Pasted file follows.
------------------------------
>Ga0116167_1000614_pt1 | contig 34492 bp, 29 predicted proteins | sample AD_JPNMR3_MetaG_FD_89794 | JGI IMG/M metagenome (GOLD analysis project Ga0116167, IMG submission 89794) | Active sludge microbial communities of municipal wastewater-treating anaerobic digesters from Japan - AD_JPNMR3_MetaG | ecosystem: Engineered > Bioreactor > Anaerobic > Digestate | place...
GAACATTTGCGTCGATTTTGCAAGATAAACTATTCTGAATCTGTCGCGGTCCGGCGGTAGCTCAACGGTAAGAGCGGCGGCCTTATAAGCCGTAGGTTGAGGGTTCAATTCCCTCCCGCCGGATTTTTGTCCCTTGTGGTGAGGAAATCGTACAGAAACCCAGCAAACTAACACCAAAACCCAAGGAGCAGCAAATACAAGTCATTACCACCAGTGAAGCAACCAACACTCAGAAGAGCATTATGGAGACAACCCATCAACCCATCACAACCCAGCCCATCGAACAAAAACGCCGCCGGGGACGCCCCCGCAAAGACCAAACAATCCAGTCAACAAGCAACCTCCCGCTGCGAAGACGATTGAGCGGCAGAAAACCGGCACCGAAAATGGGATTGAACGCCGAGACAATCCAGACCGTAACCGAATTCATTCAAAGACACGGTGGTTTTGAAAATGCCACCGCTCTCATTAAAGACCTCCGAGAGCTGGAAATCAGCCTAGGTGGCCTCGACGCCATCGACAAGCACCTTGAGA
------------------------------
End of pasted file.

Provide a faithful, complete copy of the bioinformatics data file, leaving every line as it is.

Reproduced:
>Ga0116167_1000614_pt1 | contig 34492 bp, 29 predicted proteins | sample AD_JPNMR3_MetaG_FD_89794 | JGI IMG/M metagenome (GOLD analysis project Ga0116167, IMG submission 89794) | Active sludge microbial communities of municipal wastewater-treating anaerobic digesters from Japan - AD_JPNMR3_MetaG | ecosystem: Engineered > Bioreactor > Anaerobic > Digestate | place...
GAACATTTGCGTCGATTTTGCAAGATAAACTATTCTGAATCTGTCGCGGTCCGGCGGTAGCTCAACGGTAAGAGCGGCGGCCTTATAAGCCGTAGGTTGAGGGTTCAATTCCCTCCCGCCGGATTTTTGTCCCTTGTGGTGAGGAAATCGTACAGAAACCCAGCAAACTAACACCAAAACCCAAGGAGCAGCAAATACAAGTCATTACCACCAGTGAAGCAACCAACACTCAGAAGAGCATTATGGAGACAACCCATCAACCCATCACAACCCAGCCCATCGAACAAAAACGCCGCCGGGGACGCCCCCGCAAAGACCAAACAATCCAGTCAACAAGCAACCTCCCGCTGCGAAGACGATTGAGCGGCAGAAAACCGGCACCGAAAATGGGATTGAACGCCGAGACAATCCAGACCGTAACCGAATTCATTCAAAGACACGGTGGTTTTGAAAATGCCACCGCTCTCATTAAAGACCTCCGAGAGCTGGAAATCAGCCTAGGTGGCCTCGACGCCATCGACAAGCACCTTGAGA